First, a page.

I should have been watching the Windows Subsystem for Linux virtual conference today. For about five minutes I managed to do so. Unfortunately my local broadband provider does not maintain the infrastructure local to me very well. Reconnecting was not doable and I gave up for the day. Looking at results from Speedtest.net over two weeks shows a steady decline in average speed in both directions for me. I’ll be looking for recordings of today’s events and will try to sit in on tomorrow’s proceedings.

Why bring that up? The big reason is to mention the need for backup plans and continuity plans. With COVID-19 concerns in play within the continental United States, the Windows Subsystem for Linux conference had to switch from being an in-person event to a virtual event. After my broadband decided to die on me I decided to follow up on guidance from the state’s election authorities to get early voting out of the way as reported by the Cleveland Plain Dealer. My account on Instapaper has been full of closure listings in the local area such as Kent State University stopping classes on all campuses including the local commuter campus in Ashtabula. Many people and institutions are having to improvise, adapt, and overcome.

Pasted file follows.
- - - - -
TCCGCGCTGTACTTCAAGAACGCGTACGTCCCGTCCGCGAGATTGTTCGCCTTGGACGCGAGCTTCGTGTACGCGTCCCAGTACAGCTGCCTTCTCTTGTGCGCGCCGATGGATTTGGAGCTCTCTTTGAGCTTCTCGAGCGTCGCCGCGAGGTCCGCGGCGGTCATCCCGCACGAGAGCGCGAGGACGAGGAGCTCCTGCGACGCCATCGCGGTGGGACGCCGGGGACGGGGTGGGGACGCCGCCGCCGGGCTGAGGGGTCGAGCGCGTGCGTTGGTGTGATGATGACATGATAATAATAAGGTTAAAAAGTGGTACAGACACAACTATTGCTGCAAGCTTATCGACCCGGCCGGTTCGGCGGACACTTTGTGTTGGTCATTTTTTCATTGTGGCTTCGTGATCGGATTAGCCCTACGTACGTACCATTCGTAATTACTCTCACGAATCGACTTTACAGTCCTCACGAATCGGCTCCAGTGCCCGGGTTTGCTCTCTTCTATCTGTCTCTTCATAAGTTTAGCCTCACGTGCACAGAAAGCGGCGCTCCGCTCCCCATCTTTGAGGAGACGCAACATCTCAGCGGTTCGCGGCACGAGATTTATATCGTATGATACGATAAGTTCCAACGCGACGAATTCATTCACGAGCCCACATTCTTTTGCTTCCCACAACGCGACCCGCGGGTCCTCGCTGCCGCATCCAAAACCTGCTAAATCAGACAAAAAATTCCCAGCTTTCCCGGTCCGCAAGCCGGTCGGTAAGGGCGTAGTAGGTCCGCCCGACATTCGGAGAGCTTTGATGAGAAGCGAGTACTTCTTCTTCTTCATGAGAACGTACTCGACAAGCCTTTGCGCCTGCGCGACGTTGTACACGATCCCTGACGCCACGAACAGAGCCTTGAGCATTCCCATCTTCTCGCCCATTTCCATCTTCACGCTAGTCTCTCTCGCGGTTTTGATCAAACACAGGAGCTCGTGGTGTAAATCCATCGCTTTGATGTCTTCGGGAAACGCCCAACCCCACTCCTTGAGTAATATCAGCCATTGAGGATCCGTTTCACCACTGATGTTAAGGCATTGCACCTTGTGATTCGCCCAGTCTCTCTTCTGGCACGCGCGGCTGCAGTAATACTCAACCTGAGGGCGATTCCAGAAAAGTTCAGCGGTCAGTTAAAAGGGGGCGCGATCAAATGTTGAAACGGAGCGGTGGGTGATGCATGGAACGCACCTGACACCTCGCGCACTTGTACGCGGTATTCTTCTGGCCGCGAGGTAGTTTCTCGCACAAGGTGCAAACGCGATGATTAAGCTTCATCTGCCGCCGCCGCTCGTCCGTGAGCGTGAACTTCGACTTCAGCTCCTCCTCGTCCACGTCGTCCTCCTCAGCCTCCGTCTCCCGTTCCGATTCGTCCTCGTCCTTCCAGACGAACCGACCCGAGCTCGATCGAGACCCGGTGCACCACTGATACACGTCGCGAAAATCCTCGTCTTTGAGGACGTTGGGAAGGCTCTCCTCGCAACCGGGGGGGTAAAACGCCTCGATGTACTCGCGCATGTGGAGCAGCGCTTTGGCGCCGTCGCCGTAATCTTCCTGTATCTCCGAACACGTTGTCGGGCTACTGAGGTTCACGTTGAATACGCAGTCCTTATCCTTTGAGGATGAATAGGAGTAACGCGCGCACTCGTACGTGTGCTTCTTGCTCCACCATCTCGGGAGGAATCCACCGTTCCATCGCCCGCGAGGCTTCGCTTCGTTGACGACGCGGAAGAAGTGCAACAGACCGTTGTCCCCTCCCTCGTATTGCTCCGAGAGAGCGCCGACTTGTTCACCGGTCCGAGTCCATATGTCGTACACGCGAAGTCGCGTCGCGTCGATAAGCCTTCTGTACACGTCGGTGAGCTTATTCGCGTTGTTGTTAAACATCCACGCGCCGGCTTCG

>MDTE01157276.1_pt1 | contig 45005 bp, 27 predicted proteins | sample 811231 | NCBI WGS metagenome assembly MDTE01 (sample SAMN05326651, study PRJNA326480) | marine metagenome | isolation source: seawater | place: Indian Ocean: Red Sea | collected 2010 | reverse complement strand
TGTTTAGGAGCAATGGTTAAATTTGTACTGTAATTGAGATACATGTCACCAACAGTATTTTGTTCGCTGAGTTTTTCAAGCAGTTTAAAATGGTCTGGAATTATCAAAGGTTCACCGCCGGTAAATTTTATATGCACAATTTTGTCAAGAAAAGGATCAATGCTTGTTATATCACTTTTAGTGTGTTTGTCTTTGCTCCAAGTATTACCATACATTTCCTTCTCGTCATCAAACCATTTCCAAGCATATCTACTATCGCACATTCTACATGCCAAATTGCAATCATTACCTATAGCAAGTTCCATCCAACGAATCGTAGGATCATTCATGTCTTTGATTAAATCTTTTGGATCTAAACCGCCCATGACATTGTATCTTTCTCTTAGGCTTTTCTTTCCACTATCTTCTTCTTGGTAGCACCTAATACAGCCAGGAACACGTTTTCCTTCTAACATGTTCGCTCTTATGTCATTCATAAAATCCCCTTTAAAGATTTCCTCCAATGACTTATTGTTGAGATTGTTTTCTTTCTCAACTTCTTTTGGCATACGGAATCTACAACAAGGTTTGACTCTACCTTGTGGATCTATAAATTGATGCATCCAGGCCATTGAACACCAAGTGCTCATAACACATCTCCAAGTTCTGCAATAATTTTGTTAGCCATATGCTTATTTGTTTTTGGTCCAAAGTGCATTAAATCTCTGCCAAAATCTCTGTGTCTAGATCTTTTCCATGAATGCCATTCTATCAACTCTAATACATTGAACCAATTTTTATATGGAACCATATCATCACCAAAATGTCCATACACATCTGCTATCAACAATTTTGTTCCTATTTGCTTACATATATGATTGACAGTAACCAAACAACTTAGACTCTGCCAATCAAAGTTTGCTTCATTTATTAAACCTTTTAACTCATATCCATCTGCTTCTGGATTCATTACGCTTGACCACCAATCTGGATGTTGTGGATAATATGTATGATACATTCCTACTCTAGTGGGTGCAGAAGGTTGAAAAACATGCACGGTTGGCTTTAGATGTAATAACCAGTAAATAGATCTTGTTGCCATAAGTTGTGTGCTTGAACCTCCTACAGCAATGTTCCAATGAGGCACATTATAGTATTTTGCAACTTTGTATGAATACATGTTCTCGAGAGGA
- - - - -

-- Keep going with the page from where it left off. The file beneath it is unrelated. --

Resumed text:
For the individual developer, though, there should be some consideration about COVID-19. Is your code maintained in a way that nobody else could access it if you were incapacitated? Do you have a “trusted person” who has delegated access if you become incapacitated so automated systems can continue to function? Is your code clean and commented sufficiently so that somebody could take over maintaining it if, heaven forfend, you are out of commission for an extended period of time?

These are all good business practices. The COVID-19 situation merely brings them into sharp focus as being essential business practices. If you haven’t implemented them already there is no time like the present.

This is not to be focused on doom and gloom. Going it alone in any enterprise is fraught with peril. I may have written a novella recently myself that wound up on Amazon for purchase but there were still other sets of hands that participated in the final production process. There is plenty of “business continuity planning” advice out there that scales from a tiny solo coder business to a large business empire. Whether you look at Australian advice, British advice, Canadian advice, New Zealander advice, or American advice you should get started.

This too shall pass. I have reaction plans to prepare for a couple situations that some folks don’t want yet but will likely want from me with very little notice. My planning for the next few days is going to involve fussing over OBS Studio and what I can do with it in my impaired connectivity situation. We’re all going to have some adventures in store from this, I think, as we mostly follow the planning P.